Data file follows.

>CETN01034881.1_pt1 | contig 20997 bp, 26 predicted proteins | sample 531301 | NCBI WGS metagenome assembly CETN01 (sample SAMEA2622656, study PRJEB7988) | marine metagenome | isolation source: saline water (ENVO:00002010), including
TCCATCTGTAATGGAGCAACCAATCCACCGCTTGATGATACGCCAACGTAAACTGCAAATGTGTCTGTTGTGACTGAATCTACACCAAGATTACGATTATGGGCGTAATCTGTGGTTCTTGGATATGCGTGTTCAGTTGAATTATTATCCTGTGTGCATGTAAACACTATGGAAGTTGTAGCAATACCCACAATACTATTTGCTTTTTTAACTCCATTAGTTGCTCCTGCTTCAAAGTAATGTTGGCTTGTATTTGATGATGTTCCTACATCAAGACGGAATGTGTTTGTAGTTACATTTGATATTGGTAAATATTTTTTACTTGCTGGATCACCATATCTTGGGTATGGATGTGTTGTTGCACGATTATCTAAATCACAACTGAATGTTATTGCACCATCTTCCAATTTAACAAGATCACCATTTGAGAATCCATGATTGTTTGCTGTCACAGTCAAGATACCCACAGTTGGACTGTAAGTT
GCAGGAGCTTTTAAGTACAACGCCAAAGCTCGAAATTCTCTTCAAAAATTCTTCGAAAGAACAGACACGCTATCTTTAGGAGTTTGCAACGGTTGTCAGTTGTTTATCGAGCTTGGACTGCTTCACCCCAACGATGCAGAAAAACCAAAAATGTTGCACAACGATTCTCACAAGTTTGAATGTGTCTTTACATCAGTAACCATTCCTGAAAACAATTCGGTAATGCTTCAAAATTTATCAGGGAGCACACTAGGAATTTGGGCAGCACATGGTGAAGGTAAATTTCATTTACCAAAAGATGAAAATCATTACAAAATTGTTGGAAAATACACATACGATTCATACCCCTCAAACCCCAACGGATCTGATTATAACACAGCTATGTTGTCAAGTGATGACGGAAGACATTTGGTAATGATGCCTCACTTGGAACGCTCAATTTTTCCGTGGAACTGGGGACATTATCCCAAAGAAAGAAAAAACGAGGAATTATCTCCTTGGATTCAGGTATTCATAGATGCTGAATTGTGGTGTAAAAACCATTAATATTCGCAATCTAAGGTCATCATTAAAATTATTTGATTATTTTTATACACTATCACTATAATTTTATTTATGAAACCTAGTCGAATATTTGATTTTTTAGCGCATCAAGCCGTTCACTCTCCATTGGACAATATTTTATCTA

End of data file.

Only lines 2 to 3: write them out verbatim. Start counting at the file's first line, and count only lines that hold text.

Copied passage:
TCCATCTGTAATGGAGCAACCAATCCACCGCTTGATGATACGCCAACGTAAACTGCAAATGTGTCTGTTGTGACTGAATCTACACCAAGATTACGATTATGGGCGTAATCTGTGGTTCTTGGATATGCGTGTTCAGTTGAATTATTATCCTGTGTGCATGTAAACACTATGGAAGTTGTAGCAATACCCACAATACTATTTGCTTTTTTAACTCCATTAGTTGCTCCTGCTTCAAAGTAATGTTGGCTTGTATTTGATGATGTTCCTACATCAAGACGGAATGTGTTTGTAGTTACATTTGATATTGGTAAATATTTTTTACTTGCTGGATCACCATATCTTGGGTATGGATGTGTTGTTGCACGATTATCTAAATCACAACTGAATGTTATTGCACCATCTTCCAATTTAACAAGATCACCATTTGAGAATCCATGATTGTTTGCTGTCACAGTCAAGATACCCACAGTTGGACTGTAAGTT
GCAGGAGCTTTTAAGTACAACGCCAAAGCTCGAAATTCTCTTCAAAAATTCTTCGAAAGAACAGACACGCTATCTTTAGGAGTTTGCAACGGTTGTCAGTTGTTTATCGAGCTTGGACTGCTTCACCCCAACGATGCAGAAAAACCAAAAATGTTGCACAACGATTCTCACAAGTTTGAATGTGTCTTTACATCAGTAACCATTCCTGAAAACAATTCGGTAATGCTTCAAAATTTATCAGGGAGCACACTAGGAATTTGGGCAGCACATGGTGAAGGTAAATTTCATTTACCAAAAGATGAAAATCATTACAAAATTGTTGGAAAATACACATACGATTCATACCCCTCAAACCCCAACGGATCTGATTATAACACAGCTATGTTGTCAAGTGATGACGGAAGACATTTGGTAATGATGCCTCACTTGGAACGCTCAATTTTTCCGTGGAACTGGGGACATTATCCCAAAGAAAGAAAAAACGAGGAATTATCTCCTTGGATTCAGGTATTCATAGATGCTGAATTGTGGTGTAAAAACCATTAATATTCGCAATCTAAGGTCATCATTAAAATTATTTGATTATTTTTATACACTATCACTATAATTTTATTTATGAAACCTAGTCGAATATTTGATTTTTTAGCGCATCAAGCCGTTCACTCTCCATTGGACAATATTTTATCTA